|Nisbet, David - Dave|
Submitted to: Journal of Food Protection
Publication Type: Peer Reviewed Journal
Publication Acceptance Date: 8/14/2009
Publication Date: 12/16/2009
Publication URL: http://handle.nal.usda.gov/10113/38221
Citation: Edrington, T.S., Farrow, R.L., Loneragan, G., Ives, S., Engler, M., Wagner, J., Corbin, M., Callaway, T.R., Anderson, R.C., Nisbet, D.J. 2009. Influence of beta-agonists (ractopamine HCl and zilpaterol HCl) on fecal shedding of Escherichia coli O157:H7 in feedlot cattle. Journal of Food Protection. 72:2587-2591. Interpretive Summary: Ractopamine and zilpaterol are compounds fed to cattle prior to slaughter to improve performance and increase carcass leanness. Ractopamine is similar to some hormones that have been shown to affect the growth of E. coli O157:H7. The objectives of the present studies were to determine if ractopamine or zilpaterol influence fecal shedding of E. coli and Salmonella when fed to feedlot cattle. Results showed that neither ractopamine or zilpaterol had a significant effect on E. coli O157 or Salmonella fecal prevalence in cattle immediately prior to slaughter. As this compound is fed immediately prior to slaughter, the lack of any adverse effect on pathogenic bacteria shedding is good news.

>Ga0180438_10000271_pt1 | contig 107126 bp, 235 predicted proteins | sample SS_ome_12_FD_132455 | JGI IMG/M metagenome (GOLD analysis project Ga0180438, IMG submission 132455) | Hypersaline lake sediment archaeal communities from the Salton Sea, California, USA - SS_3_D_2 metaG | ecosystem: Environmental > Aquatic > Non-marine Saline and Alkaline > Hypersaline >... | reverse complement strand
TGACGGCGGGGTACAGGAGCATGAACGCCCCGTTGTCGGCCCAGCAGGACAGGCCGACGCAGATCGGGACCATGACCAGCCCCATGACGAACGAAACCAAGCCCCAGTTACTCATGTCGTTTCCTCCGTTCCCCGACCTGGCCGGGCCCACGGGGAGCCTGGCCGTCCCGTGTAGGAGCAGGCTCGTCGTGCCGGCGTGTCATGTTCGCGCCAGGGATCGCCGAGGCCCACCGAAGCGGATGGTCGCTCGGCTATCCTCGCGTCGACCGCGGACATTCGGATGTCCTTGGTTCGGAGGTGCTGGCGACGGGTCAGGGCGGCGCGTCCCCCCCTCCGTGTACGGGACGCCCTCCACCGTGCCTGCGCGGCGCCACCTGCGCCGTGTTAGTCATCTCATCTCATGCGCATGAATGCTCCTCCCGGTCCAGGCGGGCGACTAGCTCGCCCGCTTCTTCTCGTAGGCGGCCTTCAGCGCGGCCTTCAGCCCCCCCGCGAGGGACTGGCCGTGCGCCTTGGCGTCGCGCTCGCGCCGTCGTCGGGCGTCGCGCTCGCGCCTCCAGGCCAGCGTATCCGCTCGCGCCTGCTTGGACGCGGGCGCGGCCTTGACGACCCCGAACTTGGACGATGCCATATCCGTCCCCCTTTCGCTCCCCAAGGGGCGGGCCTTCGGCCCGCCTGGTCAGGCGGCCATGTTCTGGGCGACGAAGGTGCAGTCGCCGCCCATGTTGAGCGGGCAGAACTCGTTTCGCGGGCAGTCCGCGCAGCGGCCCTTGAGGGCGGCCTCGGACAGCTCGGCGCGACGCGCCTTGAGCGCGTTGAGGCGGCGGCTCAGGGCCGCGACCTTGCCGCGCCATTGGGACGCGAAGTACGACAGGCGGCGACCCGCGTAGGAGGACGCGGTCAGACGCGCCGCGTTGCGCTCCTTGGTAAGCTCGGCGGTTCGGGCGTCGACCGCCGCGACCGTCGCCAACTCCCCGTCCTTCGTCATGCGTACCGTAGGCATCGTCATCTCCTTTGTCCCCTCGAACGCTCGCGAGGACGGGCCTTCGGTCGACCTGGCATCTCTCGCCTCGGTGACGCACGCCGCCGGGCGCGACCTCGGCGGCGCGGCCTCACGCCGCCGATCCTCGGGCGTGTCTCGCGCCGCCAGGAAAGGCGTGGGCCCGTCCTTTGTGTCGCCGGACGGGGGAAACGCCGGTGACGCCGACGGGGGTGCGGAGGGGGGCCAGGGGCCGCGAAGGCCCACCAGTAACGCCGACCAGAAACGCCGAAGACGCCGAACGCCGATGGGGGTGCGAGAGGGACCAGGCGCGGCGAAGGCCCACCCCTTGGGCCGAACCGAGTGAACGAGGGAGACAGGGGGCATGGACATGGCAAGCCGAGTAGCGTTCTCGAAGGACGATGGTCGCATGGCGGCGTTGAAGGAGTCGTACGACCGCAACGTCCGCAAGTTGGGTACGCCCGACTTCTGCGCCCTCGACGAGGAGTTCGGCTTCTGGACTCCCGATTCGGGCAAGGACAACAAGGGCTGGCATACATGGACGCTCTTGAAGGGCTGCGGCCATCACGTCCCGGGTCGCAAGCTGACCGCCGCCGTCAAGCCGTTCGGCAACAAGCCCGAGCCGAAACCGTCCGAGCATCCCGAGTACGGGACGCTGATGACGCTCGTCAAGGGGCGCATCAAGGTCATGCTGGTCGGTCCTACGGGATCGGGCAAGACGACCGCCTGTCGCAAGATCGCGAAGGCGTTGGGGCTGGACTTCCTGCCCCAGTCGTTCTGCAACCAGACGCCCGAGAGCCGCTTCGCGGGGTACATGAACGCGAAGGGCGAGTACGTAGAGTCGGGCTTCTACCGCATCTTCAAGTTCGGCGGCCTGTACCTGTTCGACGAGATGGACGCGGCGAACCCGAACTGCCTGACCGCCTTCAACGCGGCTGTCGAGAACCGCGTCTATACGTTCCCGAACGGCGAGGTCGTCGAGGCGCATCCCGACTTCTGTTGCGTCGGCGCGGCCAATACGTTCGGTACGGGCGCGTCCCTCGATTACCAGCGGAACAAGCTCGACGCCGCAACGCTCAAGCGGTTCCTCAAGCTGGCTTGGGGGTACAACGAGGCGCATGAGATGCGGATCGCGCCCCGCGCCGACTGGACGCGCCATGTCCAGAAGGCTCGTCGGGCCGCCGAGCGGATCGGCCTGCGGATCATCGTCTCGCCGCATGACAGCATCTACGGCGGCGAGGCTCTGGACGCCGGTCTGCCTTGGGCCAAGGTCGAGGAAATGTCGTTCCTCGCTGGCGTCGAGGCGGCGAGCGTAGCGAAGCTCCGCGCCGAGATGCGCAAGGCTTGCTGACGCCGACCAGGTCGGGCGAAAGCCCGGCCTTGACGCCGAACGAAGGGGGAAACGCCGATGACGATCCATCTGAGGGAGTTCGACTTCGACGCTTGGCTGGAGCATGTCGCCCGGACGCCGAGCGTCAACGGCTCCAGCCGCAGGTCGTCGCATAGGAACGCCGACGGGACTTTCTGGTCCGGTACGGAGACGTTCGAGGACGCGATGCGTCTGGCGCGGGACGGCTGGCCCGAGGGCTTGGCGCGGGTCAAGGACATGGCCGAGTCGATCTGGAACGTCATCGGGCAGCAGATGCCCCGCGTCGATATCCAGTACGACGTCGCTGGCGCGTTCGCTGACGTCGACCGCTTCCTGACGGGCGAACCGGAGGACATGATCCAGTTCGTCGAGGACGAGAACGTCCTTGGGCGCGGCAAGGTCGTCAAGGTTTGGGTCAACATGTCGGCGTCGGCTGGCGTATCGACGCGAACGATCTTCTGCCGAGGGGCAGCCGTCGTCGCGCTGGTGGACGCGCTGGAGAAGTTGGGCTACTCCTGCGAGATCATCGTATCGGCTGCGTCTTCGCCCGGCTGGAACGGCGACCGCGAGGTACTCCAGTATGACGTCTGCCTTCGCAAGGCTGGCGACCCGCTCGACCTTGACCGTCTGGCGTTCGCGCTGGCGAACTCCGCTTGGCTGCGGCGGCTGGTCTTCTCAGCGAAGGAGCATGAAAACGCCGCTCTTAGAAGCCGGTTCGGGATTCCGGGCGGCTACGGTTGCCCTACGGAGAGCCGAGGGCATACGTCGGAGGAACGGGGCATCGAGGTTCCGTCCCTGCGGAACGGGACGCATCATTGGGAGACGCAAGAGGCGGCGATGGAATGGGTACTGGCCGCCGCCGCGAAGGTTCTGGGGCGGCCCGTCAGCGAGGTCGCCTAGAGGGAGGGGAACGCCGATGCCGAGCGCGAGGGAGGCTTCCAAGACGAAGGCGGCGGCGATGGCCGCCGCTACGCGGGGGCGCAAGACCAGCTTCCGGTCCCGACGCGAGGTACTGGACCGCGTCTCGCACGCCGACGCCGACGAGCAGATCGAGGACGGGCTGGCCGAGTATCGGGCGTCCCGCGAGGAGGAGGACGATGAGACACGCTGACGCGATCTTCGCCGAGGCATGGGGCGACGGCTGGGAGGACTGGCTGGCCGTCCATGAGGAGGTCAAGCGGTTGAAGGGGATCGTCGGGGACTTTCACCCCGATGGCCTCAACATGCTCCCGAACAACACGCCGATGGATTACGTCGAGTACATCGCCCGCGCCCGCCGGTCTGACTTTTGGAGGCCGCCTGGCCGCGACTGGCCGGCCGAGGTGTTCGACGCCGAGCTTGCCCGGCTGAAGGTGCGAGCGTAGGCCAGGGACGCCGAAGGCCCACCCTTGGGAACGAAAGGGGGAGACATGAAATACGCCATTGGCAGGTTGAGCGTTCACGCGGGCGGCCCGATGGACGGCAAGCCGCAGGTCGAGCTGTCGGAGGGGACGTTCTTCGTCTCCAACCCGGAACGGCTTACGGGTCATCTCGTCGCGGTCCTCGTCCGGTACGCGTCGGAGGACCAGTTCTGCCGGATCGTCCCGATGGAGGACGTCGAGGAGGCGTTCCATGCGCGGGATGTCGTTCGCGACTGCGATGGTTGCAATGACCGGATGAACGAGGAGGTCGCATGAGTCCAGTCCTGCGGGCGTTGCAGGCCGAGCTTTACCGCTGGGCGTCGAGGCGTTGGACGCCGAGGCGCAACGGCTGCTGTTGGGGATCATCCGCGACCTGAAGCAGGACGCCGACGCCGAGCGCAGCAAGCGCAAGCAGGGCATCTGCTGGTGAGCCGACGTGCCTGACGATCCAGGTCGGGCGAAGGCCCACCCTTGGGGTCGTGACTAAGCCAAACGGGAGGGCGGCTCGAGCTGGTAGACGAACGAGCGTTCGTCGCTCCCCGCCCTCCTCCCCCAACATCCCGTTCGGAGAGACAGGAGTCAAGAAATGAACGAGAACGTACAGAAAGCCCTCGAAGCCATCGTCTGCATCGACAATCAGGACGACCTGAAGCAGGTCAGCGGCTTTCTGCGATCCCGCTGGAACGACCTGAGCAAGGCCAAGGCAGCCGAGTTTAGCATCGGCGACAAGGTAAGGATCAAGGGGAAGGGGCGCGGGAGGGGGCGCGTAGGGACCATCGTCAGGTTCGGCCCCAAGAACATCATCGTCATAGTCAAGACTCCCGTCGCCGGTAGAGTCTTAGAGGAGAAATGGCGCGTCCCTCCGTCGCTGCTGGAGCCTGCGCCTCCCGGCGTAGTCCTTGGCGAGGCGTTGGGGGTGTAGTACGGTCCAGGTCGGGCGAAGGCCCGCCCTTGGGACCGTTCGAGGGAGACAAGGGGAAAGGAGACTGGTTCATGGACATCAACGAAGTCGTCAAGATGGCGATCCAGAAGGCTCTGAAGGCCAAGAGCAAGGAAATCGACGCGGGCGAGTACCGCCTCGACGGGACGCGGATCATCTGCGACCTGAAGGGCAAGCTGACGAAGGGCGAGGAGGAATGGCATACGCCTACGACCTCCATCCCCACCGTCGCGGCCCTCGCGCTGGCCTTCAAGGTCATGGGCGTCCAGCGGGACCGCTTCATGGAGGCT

Technical Abstract: The effects of two beta-agonists [ractopamine hydrochloride (Optaflexx**R) and zilpaterol hydrochloride (Zilmax**R)], recently approved for use in feedlot cattle to improve performance traits and carcass leanness, were examined on fecal shedding of E. coli O157:H7 in feedlot cattle. Fecal samples (n = 2454) were obtained from four experiments (one Optaflexx**R, three Zilmax**R) over the course of a three-year period either by rectal palpation (Optaflexx**R experiment) or from pen-floor fecal pats. Samples were shipped overnight for quantitative and qualitative (immunomagnetic separation technique) culture of E. coli O157:H7. Salmonella was cultured, and select isolates (E. coli O157:H7 and Salmonella) were examined for antimicrobial susceptibility in the final Zilmax**R experiment. No significant treatment differences were detected for fecal prevalence of E. coli O157:H7, the percentage of E. coli 0157:H7 positive animals per pen or in pen status (percentage of pens with at least one animal shedding E. coli O157:H7) in the Optaflexx**R experiment, although a slight trend (P = 0.12) was observed for decreased fecal prevalence when comparing Control (17.4% positive) and Optaflexx**R (13.5% positive) treatments. Zilmax**R feeding had no effect (P greater than 0.20) on fecal shedding or pen status in the first or second experiments, with overall E. coli O157:H7 prevalence relatively low (less than 7%). The percentage of fecal samples E. coli O157:H7 positive following qualitative culture was higher (P less than 0.05) in the Zilmax**R treatment (10.3% versus 6.1% for Control and Zilmax**R treatments, respectively). The percentage of E. coli O157:H7 positive samples within a pen and the percentage of E. coli O157:H7 positive pens were not different (P greater than 0.10) among treatments. The percentage of fecal samples Salmonella positive following direct plating and enrichment was higher (P less than 0.05) in the Control compared to the Zilmax**R treatment (19.4% versus 13.1%, respectively) when combined across collections (see Table 4); however, Salmonella fecal concentrations were not different (P greater than 0.10). No significant treatment differences were observed for the percentage of Salmonella positive samples within a pen or for the percentage of Salmonella positive pens. Results of the antimicrobial susceptibility testing on E. coli O157:H7 (n = 16) and Salmonella (n = 32) isolates demonstrated that the majority (90%) of the isolates examined were susceptible to all antimicrobials on the NARM’s panel. Five isolates (4 Salmonella, 1 E. coli O157:H7; 3 from control and 2 from Zilmax**R treatments) were resistant to one antibiotic each, and none of the tested isolates were multi-drug resistant. The slight, or lack of an adverse effect, of beta-agonists on fecal shedding of the foodborne pathogens E. coli O157:H7 and Salmonella is good news from a food safety standpoint as these compounds are fed immediately prior to slaughter to improve feedlot performance and carcass leanness.